Monamy was made free in 1704 and he died in 1749.
The battle pieces he painted during these 45 years can be sectioned as follows:

A. Historical actions pre-dating his freedom in 1704
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These might have been painted at any time during his career. Since some of the actions took place before he was born, and others during his apprentice years, they consist almost entirely of re-workings of previous paintings by several other artists, many but not all, deriving from originals by the van de Veldes. Some of these scenes had become familiar images, often repeated over the years since the actual events took place. Except for the actions contemporary with his lifetime, they are perhaps the least interesting from an artistic point of view, and I suspect the majority of them were produced by Monamy during the period after the death of the Younger van de Velde in 1707 until about 1720, since purchasers of them would gradually have declined during the 1720s and 1730s. A number are fairly routine, but on some of them, as for example the scene below, which (if it genuinely is by Monamy) may be a fairly late production, he seems to have devoted more care.

The Battle of Cap de la Hague, 1692

B. Contemporary actions from 1704 to 1739
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The major naval event, of the greatest significance during these years, was the Battle of Cape Passaro in 1718, and the period following this date was when Monamy "came into reputation". At Cape Passaro Sir George Byng completely overwhelmed the Spanish navy. There are two or three works relating to this action by Monamy, one of which is in Buckingham Palace.

battle of cape passaro, 1718

His four paintings of the earlier naval triumphs of Byng were produced substantially later, in 1725. A fifth painting for Byng, of Gibraltar, may have been occasioned by incidents in connection with the rock in about 1726. Generally, however, as noted elsewhere, there were few events during this period for a war artist to illustrate, and most of Monamy's output would have been concerned with non-belligerent "prospects", although including storms, and works evincing an increasing concern with natural phenomena, especially the effects of sunlight and weather conditions at sea..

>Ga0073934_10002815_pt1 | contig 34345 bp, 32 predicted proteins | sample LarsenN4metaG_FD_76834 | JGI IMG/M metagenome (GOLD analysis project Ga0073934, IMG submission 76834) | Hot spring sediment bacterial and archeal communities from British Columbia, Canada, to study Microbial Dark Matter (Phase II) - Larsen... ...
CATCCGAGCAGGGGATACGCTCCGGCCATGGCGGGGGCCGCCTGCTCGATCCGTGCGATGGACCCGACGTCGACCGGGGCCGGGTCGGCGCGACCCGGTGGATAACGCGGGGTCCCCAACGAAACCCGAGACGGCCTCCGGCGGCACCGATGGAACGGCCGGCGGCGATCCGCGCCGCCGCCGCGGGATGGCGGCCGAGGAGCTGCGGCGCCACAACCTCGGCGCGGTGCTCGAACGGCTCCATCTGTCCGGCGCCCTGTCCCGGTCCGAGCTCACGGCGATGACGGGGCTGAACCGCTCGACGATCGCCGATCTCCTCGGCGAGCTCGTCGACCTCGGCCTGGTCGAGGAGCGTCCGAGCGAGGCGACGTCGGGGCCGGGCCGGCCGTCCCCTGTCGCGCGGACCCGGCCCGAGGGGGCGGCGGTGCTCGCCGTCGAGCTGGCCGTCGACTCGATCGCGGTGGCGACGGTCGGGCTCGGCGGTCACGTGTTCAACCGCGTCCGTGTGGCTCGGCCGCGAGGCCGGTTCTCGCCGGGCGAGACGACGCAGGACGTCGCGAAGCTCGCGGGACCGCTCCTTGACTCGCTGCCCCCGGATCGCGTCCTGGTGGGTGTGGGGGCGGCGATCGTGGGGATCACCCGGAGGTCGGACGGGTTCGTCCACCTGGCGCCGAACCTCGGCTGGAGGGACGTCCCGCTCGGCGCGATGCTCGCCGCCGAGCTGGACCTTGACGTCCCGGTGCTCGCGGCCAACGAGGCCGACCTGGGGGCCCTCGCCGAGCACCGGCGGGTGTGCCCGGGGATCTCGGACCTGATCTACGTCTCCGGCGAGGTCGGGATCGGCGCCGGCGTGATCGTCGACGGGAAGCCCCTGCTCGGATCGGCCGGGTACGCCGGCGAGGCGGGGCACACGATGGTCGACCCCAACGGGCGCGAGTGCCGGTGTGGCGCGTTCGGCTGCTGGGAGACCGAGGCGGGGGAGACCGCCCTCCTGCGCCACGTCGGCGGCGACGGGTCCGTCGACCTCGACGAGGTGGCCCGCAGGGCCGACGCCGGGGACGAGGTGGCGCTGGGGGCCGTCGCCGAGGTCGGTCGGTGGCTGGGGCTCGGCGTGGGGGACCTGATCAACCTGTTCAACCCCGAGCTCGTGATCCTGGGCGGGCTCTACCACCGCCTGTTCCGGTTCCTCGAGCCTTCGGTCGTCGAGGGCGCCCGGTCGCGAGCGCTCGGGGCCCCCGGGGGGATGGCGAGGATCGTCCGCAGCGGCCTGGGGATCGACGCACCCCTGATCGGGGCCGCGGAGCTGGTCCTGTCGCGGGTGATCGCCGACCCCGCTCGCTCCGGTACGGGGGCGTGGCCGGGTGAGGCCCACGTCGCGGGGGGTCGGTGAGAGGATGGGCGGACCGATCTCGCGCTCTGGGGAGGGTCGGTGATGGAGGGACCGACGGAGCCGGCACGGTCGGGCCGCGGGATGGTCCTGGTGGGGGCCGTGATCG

unidentified engagement

C. Contemporary actions from the outbreak of war in 1739 to 1749
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These events coincide with the period of Monamy's financial and physical decline. Although he remained productive until the end of his life, "connoisseurship" and the disfavour of wealthy patrons, whose tastes were growing refined by their travels to Italy and France on the Grand Tour, were catching up with him. As Vertue notes, at his death he left "many paintings begun and unfinished. his works being done for dealers at moderate prices --- kept him but in indifferent circumstances to his end". Nevertheless the numerous versions of the engagements in the wars following the capture of Porto Bello, the appearance of at least 20 prints after his oeuvre, and the delivery of the "large and beautiful sea piece of the English Fleet in the Downs" to the Foundling Hospital in 1748, indicates he continued hard at work.

The Capture of Porto Bello 1739

battles pre 1704       battles 1704-1739
battles post 1739
another pre-1704 checklist
painting chronology & authenticity
artistic range
monamy website index

© Charles Harrison Wallace 2001, 2003, 2013
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